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logistic fuel is also unlikely because diesel fuel, now used in a variety of trucks and military ground vehicles, will not flow readily in a jet engine, while gasoline is too volatile. Therefore, while there is a strong push toward novel fuels for fuel cell applications, in 2020 fuels for turbine and internal combustion engines used to transport men and materiel are expected to remain primarily hydrocarbon-based.6 Reformed diesel and jet fuels are also likely to retain a prominent role even when fuel-cell-based systems arrive in large numbers, due to the strong established base for these fuels. These conclusions are supported by examination of fuel-related developments in the commercial sector, which shows a continued push to improve petroleum-based fuels and power sources. In 2020, oil and natural gas are expected to remain the dominant energy supply for the United States, with civilian transportation fuels obtained primarily from hydrocarbons. Production of petroleum-based fuels is expected to peak between 2020 and 2040. Throughout the transportation sector a global shift to cleaner fuels is expected by 2020, raising energy efficiency and reducing greenhouse gas emissions. Concurrent efforts will be made to improve civilian transport efficiency by way of leaner burning internal combustion systems, hybrid electric vehicles, fuel cells, greater use of mass transportation, and telecommuting. The environment will drive changes in petroleum-based fuel formulation to reduce volatile organic compounds, NOx, particulates, and greenhouse gas emissions. Most industrialized nations will continue to seek reductions in SOx emissions in jet fuels while retaining fuel lubricity and performance. In the civilian sector, hybrid internal combustion/electric drives and other novel drive systems will evolve for automotive engines. Power sources in civilian automotive applications will include both petroleum fuels for Carnot cycle engines and hybrid gas-electric systems, with portions of the market being filled by approaches such as all-electric power, compressed or liquefied natural gas, or hydrogen. Because these latter approaches will need considerable new infrastructure to be effective, their widespread adoption is likely to be delayed. Improvements to today’s logistic fuel technology are expected to be largely evolutionary. While many of the problems are not materials-related 6 Gautam, R., “Fuels Processing,” briefing to the Panel on Energy and Power Materials of the Committee on Materials Research for Defense After Next, National Research Council, Irvine, CA, October 10, 2001.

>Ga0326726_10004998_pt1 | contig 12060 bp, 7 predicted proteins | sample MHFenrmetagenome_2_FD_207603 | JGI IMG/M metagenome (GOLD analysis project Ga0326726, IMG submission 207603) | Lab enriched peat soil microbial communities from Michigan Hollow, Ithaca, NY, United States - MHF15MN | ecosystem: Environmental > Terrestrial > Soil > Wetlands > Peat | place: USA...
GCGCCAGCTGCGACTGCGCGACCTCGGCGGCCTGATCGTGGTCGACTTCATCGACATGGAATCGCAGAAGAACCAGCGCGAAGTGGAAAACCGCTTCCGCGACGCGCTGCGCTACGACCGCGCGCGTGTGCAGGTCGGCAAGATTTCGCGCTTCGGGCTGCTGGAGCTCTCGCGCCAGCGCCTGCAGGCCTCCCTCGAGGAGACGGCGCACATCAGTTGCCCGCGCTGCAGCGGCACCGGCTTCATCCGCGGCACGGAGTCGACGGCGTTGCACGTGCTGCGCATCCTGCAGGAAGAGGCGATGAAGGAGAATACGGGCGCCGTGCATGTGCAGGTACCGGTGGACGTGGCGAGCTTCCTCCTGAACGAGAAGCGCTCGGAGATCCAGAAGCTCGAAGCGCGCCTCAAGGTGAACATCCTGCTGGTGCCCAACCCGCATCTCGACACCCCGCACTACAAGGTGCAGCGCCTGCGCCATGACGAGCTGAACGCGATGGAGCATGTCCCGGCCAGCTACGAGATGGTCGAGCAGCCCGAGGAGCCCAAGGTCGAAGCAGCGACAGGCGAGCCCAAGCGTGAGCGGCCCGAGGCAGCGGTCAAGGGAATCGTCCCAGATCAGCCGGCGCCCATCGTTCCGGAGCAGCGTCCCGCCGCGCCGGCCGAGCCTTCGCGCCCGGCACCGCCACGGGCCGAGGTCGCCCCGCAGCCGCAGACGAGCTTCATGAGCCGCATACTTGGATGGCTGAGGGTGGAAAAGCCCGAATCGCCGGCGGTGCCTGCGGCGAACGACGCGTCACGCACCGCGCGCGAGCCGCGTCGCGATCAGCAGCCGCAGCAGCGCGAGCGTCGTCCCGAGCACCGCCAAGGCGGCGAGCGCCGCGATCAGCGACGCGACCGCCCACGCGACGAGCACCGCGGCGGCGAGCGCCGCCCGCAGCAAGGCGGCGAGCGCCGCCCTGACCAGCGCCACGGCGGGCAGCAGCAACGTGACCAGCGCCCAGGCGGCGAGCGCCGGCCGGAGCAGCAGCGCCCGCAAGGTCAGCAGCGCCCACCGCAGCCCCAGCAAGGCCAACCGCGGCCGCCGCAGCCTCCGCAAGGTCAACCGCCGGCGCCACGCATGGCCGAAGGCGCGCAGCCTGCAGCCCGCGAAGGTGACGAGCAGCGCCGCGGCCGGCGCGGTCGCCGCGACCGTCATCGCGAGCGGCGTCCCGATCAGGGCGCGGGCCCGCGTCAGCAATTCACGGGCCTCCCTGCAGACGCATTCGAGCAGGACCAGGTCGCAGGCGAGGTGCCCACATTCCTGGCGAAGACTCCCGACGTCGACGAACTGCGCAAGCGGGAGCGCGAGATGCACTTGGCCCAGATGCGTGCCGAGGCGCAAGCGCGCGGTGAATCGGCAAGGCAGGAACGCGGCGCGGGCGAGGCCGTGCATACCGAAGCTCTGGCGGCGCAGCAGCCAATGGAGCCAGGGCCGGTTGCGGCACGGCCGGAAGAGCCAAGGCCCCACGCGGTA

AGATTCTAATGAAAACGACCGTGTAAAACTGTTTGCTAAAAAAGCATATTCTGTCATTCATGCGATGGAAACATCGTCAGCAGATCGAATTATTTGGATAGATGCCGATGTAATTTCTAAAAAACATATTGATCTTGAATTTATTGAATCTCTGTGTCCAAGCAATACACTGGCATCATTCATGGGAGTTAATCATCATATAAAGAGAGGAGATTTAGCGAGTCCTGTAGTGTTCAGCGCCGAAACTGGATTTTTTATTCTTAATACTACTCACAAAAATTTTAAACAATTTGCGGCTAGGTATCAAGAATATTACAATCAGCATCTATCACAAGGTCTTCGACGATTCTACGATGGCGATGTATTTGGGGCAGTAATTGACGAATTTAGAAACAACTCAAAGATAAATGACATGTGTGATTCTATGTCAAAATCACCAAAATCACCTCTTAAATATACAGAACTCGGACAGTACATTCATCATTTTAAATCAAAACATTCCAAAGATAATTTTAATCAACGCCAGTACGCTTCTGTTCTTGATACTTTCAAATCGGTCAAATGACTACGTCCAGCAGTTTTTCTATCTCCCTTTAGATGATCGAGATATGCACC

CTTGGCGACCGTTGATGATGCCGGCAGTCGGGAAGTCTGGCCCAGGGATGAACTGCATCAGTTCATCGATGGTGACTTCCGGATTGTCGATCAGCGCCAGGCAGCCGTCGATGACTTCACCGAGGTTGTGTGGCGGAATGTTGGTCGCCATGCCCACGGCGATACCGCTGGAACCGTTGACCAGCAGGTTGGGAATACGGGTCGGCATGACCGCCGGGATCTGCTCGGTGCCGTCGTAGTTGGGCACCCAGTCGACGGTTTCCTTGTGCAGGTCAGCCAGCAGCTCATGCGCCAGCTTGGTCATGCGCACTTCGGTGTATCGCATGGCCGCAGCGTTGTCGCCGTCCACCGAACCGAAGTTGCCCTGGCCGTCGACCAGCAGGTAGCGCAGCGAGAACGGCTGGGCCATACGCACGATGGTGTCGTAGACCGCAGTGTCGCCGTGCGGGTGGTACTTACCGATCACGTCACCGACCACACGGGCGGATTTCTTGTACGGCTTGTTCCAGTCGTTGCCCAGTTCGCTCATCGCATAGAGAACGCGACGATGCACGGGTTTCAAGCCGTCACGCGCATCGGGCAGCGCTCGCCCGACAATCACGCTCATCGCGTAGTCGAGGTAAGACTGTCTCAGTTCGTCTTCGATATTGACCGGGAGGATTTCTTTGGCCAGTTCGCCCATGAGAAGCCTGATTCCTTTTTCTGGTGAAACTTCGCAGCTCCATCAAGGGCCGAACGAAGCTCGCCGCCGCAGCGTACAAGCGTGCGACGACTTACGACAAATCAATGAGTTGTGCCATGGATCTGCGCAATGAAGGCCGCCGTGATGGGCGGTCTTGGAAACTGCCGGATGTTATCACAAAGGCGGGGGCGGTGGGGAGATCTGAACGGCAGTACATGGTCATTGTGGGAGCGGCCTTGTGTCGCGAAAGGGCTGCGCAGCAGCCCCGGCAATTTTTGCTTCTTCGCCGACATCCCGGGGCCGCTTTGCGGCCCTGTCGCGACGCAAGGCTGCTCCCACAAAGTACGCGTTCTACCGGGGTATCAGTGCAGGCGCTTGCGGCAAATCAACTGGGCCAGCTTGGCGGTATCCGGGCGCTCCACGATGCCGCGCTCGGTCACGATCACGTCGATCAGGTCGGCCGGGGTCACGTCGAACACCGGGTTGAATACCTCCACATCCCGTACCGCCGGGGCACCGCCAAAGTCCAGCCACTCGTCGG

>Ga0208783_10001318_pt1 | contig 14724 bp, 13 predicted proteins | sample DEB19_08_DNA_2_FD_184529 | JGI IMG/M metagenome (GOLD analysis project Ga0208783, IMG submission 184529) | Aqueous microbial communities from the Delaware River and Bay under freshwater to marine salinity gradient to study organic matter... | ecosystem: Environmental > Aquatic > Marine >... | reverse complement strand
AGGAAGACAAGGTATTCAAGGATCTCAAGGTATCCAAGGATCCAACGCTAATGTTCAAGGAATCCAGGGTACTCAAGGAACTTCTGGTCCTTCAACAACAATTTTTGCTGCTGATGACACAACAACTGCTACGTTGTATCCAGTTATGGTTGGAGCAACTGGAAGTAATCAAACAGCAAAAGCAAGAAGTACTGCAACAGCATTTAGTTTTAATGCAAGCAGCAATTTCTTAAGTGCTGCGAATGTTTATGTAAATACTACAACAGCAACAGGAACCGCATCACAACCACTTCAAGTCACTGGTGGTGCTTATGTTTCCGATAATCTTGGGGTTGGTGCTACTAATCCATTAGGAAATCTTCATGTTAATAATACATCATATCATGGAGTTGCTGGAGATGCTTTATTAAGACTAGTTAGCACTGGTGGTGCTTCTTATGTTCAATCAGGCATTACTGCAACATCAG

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per se, their solutions could lead to improvements in military fuels. Modifying refinery yield to improve fuel quality (e.g., by reducing sulfur) or to optimize yield of one particular fuel fraction is one such evolutionary approach. Another is fuel interconversion using ring-opening reactions. These can convert cycloaliphatics or aromatic compounds to branched aliphatics. This would facilitate conversion of various components of diesel fuel to jet fuels of different types. Accomplishing this would require improved catalysts. The technology appears to be feasible, but there is no real economic incentive to accomplish it in the civilian market. Changing the scale of a process to provide higher heat and mass transfer or to optimize yield is a developmental approach that appears to be predominantly a chemical engineering challenge. However, at the lower end of the size scale, it devolves into solving materials-related engineering problems because the size of components must become quite small. Here, large numbers of MEMS or mesoscale processors are used in parallel to improve yield, reduce emissions, provide more rapid heat and mass transport, enhance reaction rate, and improve safety. This microscale process intensification approach could result in revolutionary rather than evolutionary processing capabilities if the design and manufacturing difficulties associated with combining large numbers of very small processors and components into a single practical system can be overcome. In summary, for logistic fuels most changes through 2020 will remain evolutionary. Potentially revolutionary advances in fuels will come from using micro/MEMS-based chemical approaches to processing logistic fuels. Other advances that relate to methods for on-board reforming of logistic fuels and for storing fuels like hydrogen are discussed in the section on fuel cells in Chapter 4. FUEL CELLS Description Fuel cells are devices that directly convert chemical energy into electrical energy and, because they do not involve combustion, are not Carnot-limited. The principle of operation of a fuel cell is illustrated in the text of the Energy and Power Materials Panel report (Chapter 4). Much as in a battery, the components in a fuel cell that make direct electrochemical conversion possible are an ion-conducting electrolyte, a cathode, and an